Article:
This movie centers on four pairs - Frances (Dame Emma Thompson) is a recent widow who wants to get away from Scotland to Australia with her teenage son Alex (Gary Hollywood) to escape her memories, arrival of her old mother Elspeth (Phyllida Law) makes her reconsider her decision. Alex approaches his first sexual experience with neighbour girl Nita (Arlene Cockburn). Chloe (Sandra Voe) and Lily (Sheila Reid) are two old women who like to attend strangers' funerals and Tom (Sean Biggerstaff) with Sam (Douglas Murphy) are two schoolboys who skip school to play on the beach and talk.
Beautiful, restrained, realistic drama on the Scottish Coast in winter.
The Winter Guest (1997)
This has the depth and studious pace and multi-pronged construction of a good play. Which it once was. And like many plays turned to cinema, this carries along some first rate dramatic acting, namely by Emma Thompson and her real life mother, Phyllida Law, playing mother and daughter. As a small twist, the playwright, Sharman Macdonald, is mother to someone else we know, actress Keira Knightley.
The scene is a forlorn village in the dead of winter on a Scottish coast. We are shown the first turn of innocent love, a pair of boys playing with the edges of right and wrong, a pair of old woman touching on what death looks like if not felt, and the mother daughter pair who deal with a little of everything. Including photography, which serves as a classic artist's release, a way to take you out of your head and into what is out there in front of you.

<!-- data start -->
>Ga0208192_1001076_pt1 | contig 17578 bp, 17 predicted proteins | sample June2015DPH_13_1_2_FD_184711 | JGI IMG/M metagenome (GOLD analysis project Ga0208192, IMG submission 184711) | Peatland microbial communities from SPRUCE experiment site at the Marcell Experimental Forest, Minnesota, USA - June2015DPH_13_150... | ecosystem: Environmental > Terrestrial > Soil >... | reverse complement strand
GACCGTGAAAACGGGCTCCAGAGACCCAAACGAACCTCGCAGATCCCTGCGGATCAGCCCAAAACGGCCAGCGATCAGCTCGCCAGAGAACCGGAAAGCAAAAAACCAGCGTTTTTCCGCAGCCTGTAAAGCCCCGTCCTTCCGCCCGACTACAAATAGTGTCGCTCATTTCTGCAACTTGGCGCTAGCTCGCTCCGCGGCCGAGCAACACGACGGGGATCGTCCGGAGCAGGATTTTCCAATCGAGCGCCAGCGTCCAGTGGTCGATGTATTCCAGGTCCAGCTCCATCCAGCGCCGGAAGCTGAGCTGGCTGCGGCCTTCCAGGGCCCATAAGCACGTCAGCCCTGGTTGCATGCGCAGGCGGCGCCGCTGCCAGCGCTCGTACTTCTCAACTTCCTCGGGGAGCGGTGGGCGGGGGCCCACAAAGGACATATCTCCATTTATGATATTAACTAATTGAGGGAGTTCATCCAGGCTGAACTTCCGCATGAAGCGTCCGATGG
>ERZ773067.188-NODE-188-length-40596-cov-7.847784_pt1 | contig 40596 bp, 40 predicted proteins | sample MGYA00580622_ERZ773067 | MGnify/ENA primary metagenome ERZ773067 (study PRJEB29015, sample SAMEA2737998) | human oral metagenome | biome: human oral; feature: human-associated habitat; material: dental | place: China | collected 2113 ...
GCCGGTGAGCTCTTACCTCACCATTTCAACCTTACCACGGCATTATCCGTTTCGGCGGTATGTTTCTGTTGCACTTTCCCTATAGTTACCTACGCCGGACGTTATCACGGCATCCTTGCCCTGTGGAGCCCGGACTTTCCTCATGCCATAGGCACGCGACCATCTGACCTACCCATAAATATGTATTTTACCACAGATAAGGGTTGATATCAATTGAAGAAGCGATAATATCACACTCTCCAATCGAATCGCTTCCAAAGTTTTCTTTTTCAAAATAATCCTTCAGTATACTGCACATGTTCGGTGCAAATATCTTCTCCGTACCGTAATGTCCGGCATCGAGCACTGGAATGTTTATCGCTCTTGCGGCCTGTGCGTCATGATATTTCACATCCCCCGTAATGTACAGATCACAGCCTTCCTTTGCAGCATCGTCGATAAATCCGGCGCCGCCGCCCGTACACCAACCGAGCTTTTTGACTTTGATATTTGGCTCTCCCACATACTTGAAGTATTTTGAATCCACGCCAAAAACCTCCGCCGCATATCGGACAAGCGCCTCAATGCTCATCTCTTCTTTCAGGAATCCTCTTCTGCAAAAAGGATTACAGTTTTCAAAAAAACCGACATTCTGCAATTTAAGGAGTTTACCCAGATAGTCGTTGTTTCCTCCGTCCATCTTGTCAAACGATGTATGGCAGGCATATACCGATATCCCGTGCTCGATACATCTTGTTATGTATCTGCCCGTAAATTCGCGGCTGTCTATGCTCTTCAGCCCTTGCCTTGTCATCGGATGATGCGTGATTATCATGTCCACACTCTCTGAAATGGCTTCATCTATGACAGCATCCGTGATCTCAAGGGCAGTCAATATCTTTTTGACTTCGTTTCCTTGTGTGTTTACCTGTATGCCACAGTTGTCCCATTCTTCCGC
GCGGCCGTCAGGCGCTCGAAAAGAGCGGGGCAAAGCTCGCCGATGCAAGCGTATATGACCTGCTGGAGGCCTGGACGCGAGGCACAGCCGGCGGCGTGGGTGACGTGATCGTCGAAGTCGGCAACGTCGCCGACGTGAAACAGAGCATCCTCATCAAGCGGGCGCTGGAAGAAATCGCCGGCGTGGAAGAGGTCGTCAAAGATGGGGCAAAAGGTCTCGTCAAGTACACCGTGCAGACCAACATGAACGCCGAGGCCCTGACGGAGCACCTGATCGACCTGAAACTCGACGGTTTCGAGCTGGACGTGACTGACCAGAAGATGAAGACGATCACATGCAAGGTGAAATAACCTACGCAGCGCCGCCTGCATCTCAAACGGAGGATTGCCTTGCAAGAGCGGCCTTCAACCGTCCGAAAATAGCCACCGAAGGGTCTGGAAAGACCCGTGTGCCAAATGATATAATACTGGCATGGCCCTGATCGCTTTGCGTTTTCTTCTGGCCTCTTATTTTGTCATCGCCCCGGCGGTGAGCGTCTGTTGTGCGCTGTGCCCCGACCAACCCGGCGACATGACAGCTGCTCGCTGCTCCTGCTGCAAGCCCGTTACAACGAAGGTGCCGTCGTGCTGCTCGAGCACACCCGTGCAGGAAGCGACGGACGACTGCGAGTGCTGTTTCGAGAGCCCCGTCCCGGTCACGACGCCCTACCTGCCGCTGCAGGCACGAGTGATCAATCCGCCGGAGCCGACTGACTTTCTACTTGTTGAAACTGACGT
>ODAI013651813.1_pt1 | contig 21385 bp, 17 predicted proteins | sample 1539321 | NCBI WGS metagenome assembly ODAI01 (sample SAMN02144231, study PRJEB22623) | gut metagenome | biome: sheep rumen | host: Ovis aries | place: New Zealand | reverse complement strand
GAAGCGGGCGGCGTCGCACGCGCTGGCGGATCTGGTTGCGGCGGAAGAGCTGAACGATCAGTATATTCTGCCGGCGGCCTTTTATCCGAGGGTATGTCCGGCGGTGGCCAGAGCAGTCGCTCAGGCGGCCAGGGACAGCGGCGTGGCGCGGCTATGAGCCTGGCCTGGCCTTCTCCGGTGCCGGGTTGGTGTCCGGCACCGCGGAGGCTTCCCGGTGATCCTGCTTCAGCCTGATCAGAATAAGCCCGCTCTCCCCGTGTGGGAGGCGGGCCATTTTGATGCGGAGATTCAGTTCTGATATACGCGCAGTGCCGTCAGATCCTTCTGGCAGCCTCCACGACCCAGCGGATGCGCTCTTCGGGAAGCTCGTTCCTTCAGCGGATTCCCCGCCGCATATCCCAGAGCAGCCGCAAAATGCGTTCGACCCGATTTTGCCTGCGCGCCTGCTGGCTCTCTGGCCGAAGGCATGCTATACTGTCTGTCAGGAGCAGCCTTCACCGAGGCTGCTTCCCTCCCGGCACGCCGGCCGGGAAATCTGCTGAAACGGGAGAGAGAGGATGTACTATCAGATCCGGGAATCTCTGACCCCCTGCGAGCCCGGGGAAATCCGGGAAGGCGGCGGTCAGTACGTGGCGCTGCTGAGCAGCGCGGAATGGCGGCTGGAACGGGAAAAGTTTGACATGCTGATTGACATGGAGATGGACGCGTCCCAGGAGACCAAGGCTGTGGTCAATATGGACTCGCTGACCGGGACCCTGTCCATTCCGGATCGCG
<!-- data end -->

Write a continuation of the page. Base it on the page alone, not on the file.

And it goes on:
Don't expect action, or even any great surprising turn of events. At first I went along with the slow, beautiful pace thinking it was all building to something. And I suppose it was, after all, but nothing that will shock you. It's better than that, and more real, and more touching. The movie and play are both quite good, lacking the finesse and originality of the most amazing works around us, drawing even from Ibsen or Chekhov in the realism and power of very ordinary people in faraway places. The acting is tremendous within the cool dry restraints of the plot, and in fact might make more the the play than is there. If you like a bit of reality without sensation, but just tenderness and meaning, this will work.
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